News Releases

Media Bulletin - Manitoba

May 18, 2023

Province Reminds Manitobans to Make Heat Health Part of Summer Planning

As summer approaches, Manitoba Health is reminding Manitobans to make heat health part of summer planning by knowing health-related risks of heat, taking precautions to prevent overheating, learning how to recognize and respond to symptoms of heat illness, and following the province’s Twitter channel @MBGov for timely updates and warnings.

When temperatures and humidity levels are high—especially for prolonged periods—everyone is at risk for heat illness. However, risks are higher for older adults, infants and young children, people with chronic conditions and people living alone, especially those living in urban areas or without air conditioning. People who work or exercise in the heat are also at higher risk.

High temperatures and humidity levels early in the summer may have a greater health impact because people have not yet adapted to the weather. Additionally, people living in the north may be at higher risk, if accustomed to cooler temperatures.

Heat warnings are issued when temperature and humidex levels are expected to meet established criteria. Throughout the summer months, these warnings will be shared from the Twitter channel @MBGov. Updated weather forecasts are available from Environment and Climate Change Canada at

Manitobans are encouraged to check in regularly with vulnerable or isolated community members, friends and family who might be at risk.

All Manitobans can take care to prevent heat illness by:

  • drinking plenty of liquids, especially water, before feeling thirsty;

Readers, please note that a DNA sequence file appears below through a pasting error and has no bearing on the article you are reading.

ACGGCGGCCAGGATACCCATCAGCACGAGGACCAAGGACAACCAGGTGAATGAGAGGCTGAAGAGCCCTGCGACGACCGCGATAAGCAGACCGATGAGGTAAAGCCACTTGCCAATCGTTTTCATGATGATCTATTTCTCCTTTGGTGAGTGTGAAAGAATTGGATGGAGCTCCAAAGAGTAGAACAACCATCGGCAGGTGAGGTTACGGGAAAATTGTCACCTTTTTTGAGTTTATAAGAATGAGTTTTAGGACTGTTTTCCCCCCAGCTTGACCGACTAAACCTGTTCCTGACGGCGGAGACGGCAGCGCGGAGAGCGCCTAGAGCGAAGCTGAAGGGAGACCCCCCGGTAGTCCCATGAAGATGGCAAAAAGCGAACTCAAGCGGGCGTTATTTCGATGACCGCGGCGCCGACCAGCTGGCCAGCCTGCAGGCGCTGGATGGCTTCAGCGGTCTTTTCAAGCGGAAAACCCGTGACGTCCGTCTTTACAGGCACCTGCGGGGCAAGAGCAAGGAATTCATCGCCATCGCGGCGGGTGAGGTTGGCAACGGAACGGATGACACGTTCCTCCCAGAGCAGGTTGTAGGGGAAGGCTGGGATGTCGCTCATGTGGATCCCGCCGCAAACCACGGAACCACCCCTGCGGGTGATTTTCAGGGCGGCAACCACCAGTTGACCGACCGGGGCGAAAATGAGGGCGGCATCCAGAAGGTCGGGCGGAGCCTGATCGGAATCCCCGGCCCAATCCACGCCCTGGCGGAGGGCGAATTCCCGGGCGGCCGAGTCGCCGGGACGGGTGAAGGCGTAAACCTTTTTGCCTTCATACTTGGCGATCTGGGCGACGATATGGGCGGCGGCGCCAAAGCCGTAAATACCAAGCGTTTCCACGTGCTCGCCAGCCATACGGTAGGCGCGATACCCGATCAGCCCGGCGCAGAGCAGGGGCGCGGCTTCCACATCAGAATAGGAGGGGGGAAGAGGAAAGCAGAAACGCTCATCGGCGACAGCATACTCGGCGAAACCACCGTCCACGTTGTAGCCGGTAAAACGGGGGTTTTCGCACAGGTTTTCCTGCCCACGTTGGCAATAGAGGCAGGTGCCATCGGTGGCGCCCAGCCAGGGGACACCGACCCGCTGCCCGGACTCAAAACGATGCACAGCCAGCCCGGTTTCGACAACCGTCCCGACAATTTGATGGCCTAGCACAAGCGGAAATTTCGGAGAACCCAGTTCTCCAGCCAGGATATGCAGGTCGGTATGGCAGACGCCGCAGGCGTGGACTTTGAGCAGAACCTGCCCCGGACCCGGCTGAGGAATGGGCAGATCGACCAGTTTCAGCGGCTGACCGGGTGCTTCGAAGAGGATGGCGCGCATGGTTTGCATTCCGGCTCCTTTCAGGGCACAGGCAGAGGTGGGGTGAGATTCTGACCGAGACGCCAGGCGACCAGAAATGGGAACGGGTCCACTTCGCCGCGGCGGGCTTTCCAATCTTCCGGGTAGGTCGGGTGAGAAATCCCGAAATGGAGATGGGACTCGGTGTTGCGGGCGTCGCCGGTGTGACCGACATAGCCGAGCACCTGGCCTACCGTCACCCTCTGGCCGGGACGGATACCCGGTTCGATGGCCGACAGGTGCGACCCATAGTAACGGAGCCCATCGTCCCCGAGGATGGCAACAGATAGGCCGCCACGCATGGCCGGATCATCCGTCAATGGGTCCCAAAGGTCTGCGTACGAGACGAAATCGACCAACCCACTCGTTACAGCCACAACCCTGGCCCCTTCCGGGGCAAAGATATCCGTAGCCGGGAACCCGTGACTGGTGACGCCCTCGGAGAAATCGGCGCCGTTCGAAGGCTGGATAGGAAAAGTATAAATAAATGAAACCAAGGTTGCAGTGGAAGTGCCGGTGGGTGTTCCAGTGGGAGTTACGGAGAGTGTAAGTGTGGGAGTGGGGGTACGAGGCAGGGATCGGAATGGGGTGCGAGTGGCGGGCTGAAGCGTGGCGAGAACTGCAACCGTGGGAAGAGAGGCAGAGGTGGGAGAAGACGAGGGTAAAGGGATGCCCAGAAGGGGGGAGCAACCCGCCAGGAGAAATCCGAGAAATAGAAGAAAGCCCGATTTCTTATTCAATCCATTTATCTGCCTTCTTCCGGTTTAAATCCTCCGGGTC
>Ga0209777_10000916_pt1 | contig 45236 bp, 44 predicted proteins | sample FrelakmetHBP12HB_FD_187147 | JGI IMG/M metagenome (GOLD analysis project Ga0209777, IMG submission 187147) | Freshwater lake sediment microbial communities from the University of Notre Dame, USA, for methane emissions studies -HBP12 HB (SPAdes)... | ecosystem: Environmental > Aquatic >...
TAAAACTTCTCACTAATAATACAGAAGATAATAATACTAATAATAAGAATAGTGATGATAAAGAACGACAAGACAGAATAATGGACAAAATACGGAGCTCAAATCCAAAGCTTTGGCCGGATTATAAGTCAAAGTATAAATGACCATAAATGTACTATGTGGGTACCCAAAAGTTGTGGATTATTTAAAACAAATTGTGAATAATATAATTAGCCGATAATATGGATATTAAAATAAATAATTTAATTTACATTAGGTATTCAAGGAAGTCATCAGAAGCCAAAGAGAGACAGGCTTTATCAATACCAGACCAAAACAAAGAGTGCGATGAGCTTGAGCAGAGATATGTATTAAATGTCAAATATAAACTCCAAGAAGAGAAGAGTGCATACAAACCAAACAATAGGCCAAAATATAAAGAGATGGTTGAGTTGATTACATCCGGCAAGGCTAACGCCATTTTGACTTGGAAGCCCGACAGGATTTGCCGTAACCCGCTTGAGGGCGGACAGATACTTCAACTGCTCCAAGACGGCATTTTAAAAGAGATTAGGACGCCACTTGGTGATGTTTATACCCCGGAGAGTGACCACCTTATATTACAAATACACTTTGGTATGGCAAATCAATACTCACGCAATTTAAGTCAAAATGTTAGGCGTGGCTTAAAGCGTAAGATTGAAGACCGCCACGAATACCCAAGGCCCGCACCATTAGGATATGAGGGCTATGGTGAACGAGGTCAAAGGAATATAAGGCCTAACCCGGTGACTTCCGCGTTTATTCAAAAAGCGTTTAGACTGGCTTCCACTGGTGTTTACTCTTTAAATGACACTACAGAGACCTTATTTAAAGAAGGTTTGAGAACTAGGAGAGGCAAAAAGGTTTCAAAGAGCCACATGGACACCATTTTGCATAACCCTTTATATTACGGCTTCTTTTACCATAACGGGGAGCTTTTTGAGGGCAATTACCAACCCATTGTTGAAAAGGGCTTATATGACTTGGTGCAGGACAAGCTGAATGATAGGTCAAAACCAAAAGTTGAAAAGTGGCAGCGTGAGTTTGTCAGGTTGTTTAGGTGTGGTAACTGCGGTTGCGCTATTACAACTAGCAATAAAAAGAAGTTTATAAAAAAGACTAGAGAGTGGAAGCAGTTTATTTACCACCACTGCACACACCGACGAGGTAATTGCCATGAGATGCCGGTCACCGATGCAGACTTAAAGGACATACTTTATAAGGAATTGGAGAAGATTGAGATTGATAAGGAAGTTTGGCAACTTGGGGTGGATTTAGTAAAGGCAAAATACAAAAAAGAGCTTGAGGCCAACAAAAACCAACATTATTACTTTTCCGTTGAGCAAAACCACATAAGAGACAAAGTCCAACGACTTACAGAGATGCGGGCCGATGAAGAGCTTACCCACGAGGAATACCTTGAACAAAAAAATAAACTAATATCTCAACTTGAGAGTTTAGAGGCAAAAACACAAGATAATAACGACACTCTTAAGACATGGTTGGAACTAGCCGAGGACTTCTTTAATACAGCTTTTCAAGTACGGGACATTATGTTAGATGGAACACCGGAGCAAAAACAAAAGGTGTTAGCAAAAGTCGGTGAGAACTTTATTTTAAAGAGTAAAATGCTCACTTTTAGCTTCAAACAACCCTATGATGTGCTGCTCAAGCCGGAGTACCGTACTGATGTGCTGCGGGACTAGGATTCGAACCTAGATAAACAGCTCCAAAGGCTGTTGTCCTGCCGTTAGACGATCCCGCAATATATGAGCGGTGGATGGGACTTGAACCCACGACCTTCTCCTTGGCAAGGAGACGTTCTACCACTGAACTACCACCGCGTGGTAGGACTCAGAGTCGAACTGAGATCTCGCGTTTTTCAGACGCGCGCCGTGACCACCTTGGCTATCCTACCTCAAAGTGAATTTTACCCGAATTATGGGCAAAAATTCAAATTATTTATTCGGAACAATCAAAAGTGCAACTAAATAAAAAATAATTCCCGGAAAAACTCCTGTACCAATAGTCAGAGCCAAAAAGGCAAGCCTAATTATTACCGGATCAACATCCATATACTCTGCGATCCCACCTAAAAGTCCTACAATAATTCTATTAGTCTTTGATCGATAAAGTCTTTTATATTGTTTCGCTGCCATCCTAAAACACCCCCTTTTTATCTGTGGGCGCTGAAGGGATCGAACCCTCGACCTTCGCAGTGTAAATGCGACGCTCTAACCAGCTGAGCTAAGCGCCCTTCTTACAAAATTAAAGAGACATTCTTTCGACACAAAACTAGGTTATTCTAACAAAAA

• avoiding prolonged sun exposure;
  • cancelling outdoor activities or rescheduling them to cooler times of the day;
  • if working outdoors, taking more breaks and staying well hydrated;
  • wearing loose-fitting, light-coloured clothing and a wide-brimmed hat;
  • limiting alcohol consumption;
  • blocking sun out at home during the day by closing awnings, curtains or blinds;
  • taking a cool shower or bath; or
  • going to a cool place such as a mall, community centre, public library or place of worship.

Heat illness can cause a variety of symptoms including:

  • headache;
  • nausea;
  • dizziness;
  • weakness or tiredness;
  • muscle cramps; or
  • rapid breathing or pulse.

Anyone experiencing these symptoms should move to a cool or shaded place, lie down, drink water and use cold compresses.

If someone loses consciousness, is confused, or has red, hot and dry skin, call 911. This may be heat stroke, which is a medical emergency. While waiting for emergency medical help, move the person to a cool or shaded place, apply cold water to large areas of their skin or clothing, and fan the person as much as possible.

For more information on heat and health, call Health Links–Info Santé at 204-788-8200 or (toll-free) 1-888-315-9257 or visit the following links:

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